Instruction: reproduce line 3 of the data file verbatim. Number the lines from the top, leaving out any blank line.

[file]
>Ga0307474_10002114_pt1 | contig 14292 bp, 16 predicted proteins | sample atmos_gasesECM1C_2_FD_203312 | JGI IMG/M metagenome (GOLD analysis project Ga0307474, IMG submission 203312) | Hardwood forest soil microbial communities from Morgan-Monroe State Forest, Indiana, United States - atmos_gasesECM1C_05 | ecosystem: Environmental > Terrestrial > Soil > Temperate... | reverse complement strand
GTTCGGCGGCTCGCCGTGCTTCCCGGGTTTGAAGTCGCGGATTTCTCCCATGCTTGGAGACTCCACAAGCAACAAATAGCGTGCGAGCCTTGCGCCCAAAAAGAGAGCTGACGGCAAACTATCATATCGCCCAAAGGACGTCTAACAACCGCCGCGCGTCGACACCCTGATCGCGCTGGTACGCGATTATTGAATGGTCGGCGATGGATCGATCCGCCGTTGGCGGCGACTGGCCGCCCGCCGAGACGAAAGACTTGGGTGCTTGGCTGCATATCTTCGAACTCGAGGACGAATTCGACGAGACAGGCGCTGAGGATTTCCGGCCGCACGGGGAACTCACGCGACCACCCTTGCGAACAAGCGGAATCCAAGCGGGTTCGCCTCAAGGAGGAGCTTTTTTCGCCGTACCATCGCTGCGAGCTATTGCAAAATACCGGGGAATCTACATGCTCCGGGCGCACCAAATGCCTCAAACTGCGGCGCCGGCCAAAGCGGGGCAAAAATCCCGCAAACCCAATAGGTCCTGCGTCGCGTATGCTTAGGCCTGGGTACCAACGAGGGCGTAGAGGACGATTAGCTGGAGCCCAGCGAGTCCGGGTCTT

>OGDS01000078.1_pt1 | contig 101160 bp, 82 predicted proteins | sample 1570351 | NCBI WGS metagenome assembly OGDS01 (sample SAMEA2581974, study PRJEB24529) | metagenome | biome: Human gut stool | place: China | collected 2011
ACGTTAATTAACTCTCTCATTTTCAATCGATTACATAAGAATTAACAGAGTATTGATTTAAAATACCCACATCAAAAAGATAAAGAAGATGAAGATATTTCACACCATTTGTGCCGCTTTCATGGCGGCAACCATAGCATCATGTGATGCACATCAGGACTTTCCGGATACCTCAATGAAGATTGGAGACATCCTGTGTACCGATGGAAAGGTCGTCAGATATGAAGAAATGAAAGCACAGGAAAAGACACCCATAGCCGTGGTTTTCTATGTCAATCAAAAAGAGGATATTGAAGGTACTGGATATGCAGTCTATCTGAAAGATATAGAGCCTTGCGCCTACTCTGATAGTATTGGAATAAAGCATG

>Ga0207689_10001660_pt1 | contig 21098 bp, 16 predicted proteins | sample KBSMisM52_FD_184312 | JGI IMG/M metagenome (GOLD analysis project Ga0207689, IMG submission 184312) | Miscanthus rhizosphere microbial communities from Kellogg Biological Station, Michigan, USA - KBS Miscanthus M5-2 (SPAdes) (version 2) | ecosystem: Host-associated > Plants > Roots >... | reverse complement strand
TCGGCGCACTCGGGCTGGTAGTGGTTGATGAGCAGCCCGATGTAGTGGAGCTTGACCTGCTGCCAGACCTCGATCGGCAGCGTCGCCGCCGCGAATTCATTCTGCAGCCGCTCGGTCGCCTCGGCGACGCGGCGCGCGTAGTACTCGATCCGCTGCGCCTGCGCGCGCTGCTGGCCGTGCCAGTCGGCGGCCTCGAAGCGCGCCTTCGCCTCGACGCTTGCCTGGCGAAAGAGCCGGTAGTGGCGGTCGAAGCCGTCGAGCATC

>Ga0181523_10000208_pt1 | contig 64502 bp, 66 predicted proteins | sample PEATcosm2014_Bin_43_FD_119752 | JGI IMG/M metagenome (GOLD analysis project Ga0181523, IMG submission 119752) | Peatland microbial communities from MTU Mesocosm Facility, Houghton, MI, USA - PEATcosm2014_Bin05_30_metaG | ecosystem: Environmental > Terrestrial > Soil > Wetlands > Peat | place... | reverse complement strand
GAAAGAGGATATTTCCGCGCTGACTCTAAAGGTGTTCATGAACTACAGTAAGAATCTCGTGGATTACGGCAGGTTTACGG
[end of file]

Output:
>OGDS01000078.1_pt1 | contig 101160 bp, 82 predicted proteins | sample 1570351 | NCBI WGS metagenome assembly OGDS01 (sample SAMEA2581974, study PRJEB24529) | metagenome | biome: Human gut stool | place: China | collected 2011